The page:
Bonita Peak Mining District Among Superfund Sites Targeted for Intense and Immediate Attention

EPA announces the elevation of 21 sites nationwide  

Bonita Peak Mining District Among Superfund Sites Targeted for Intense and Immediate Attention

DENVER (Dec. 8, 2017) – Today, the U.S. Environmental Protection Agency, EPA released the list of Superfund sites that Administrator Pruitt has targeted for immediate and intense attention. The 21 sites on the list – from across the United States – are in direct response to the Superfund Task Force Recommendations, issued this summer, calling for this list.

“By elevating these sites we are sending a message that EPA is, in fact, restoring its Superfund program to its rightful place at the center of the agency’s mission,” said EPA Administrator Scott Pruitt.  “Getting toxic land sites cleaned up and revitalized is of the utmost importance to the communities across the country that are affected by these sites. I have charged the Superfund Task Force staff to immediately and intently develop plans for each of these sites to ensure they are thoughtfully addressed with urgency. By getting these sites cleaned up, EPA will continue to focus on ways we can directly improve public health and the environment for people across America.”

In Colorado, the Bonita Peak Mining District (BPMD) site is on the Administrator’s Superfund list for emphasis. EPA is currently working with the State of Colorado as well as its federal partners, the United States. Moreover, the Forest Service and the Bureau of Land Management will develop a Five-Year Plan. It will outline cleanup activities and remediation objectives for the site. EPA is working closely with the local government and community stakeholders to ensure the interests of the community are met.

“We are heavily invested in achieving tangible water quality improvements in the Upper Animas watershed,” said EPA Regional Administrator Doug Benevento. “EPA has a unique responsibility at this site and by placing it on this list we are recognizing that responsibility and ensuring the community that it is going to be a priority.”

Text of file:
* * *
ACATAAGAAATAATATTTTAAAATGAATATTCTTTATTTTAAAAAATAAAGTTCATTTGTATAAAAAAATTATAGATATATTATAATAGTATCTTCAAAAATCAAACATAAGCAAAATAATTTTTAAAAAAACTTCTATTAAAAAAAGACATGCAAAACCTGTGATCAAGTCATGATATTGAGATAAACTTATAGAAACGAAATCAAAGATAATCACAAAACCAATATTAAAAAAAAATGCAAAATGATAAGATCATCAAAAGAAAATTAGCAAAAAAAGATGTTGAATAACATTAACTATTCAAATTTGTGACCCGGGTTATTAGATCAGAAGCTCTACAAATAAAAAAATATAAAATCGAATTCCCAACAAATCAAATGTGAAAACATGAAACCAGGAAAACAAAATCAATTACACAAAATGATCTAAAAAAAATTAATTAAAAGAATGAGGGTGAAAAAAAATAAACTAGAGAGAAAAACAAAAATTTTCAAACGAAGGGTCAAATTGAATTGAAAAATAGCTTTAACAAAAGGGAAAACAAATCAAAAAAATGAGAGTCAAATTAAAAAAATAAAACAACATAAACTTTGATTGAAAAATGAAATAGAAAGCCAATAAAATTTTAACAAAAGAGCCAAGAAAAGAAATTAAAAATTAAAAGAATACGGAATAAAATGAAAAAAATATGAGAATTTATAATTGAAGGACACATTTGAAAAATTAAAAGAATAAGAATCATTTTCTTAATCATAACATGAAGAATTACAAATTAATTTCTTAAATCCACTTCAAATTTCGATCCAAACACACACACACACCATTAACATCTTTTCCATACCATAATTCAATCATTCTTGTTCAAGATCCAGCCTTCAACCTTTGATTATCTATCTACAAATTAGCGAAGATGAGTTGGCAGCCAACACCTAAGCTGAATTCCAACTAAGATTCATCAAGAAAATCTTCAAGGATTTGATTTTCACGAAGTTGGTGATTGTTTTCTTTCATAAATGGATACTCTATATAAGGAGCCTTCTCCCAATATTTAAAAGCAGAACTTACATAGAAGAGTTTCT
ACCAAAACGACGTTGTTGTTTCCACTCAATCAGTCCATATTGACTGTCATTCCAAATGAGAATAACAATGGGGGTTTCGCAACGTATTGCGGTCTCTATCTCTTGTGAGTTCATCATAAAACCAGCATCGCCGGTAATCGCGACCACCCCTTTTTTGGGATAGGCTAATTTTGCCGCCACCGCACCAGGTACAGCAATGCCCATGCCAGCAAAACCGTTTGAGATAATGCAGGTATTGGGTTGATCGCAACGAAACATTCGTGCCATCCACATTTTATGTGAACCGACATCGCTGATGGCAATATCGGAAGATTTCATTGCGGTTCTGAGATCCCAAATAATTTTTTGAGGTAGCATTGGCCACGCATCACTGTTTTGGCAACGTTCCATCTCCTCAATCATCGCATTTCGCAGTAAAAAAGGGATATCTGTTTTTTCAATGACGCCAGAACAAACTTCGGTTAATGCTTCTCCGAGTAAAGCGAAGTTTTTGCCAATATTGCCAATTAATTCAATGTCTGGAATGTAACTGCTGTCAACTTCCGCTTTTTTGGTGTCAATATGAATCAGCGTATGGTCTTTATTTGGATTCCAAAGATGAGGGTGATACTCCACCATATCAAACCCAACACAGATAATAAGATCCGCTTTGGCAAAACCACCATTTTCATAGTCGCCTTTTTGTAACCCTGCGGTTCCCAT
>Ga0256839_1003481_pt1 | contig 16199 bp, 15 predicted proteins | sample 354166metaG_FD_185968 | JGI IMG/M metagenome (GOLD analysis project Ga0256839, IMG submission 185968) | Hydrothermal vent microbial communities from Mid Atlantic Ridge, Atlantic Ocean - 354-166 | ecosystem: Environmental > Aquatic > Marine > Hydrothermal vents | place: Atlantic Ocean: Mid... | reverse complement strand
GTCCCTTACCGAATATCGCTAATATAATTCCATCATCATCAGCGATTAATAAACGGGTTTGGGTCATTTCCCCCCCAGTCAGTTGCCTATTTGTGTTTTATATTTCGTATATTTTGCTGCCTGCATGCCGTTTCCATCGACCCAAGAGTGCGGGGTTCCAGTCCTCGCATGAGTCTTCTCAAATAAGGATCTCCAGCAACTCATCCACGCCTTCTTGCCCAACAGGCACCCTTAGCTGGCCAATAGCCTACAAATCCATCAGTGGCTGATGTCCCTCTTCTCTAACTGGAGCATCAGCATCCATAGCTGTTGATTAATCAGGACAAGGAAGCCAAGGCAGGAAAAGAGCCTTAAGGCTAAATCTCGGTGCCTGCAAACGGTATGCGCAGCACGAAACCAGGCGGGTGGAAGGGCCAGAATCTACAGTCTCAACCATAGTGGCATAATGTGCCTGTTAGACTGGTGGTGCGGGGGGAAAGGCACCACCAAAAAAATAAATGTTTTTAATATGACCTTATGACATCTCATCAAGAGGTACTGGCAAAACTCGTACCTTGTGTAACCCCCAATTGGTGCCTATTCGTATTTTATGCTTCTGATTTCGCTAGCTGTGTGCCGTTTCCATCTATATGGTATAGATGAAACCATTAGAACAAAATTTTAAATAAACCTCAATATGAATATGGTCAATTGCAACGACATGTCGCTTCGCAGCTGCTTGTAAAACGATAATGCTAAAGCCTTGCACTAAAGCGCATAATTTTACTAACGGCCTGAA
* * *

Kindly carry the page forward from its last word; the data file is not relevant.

Approach

While long-term planning continues, EPA uses an adaptive management approach at the site. Additionally, it supports early actions to improve water quality and stabilize mine features. Not to mention it will address priority areas that pose a risk to human health.  Through his hands-on engagement at the BPMD site, Administrator Pruitt will advance progress on site cleanup without expending additional taxpayer dollars.

“Today’s announcement to include the Bonita Peak Mining District site to the EPA’s Superfund “Emphasis List” is an important step forward,” said Governor John Hickenlooper. “We visited the site with EPA Administrator Pruitt in August and are encouraged by his follow through with resources and support to the agency’s cleanup efforts. This is in addition to other national priority list sites like the Colorado Smelter site in Pueblo, where important EPA cleanup actions also are underway. We look forward to working closely with the EPA, our communities and our Congressional delegation to remediate these sites.”

The Bonita Peak Mining District (BPMD) became a Superfund site on Sept. 9, 2016, when we added it to the National Priorities List. The site consists of historic and ongoing releases from mining operations in three drainages:  Mineral Creek, Cement Creek, and Upper Animas, which converge into the Animas River near Silverton, Colorado. The site includes 35 mines, seven tunnels, four tailings impoundments, and two study areas where we need additional information to evaluate environmental concerns.

Developing the List

In developing this initial list, EPA considered sites that could benefit from Administrator Pruitt’s direct engagement and have identifiable actions to protect human health and the environment. These are sites requiring timely resolution of specific issues to expedite cleanup and redevelopment efforts. The goal of this list is to spur action at sites where opportunities exist to act quickly and comprehensively. The Administrator will receive regular updates on each of these sites.

The list is dynamic. Sites will move on and off the list as appropriate.  At times, there may be more or fewer sites based on where the Administrator’s attention and focus are most needed.  There is no commitment of additional funding associated with a site’s inclusion on the list.

EPA remains dedicated to addressing risks at all Superfund sites, not just those on the list. The Task Force Recommendations are aimed at expediting cleanup at all Superfund sites, and Administrator Pruitt has set the expectation that there will be a renewed focus on accelerating work and progress at all Superfund sites across the country.

The Task Force, whose work is ongoing, has five overarching goals:

  • Expediting cleanup and remediation;
  • Reinvigorating cleanup and reuse efforts by potentially responsible parties;
  • Encouraging private investment to facilitate cleanup and reuse;
  • Promoting redevelopment and community revitalization; and
  • Engaging with partners and stakeholders.

Conclusively, the Task Force will provide the public with regular updates as it makes progress on the Administrator’s Emphasis list.

The list of sites can be found here: https://www.epa.gov/superfund/superfund-sites-targeted-immediate-intense-action

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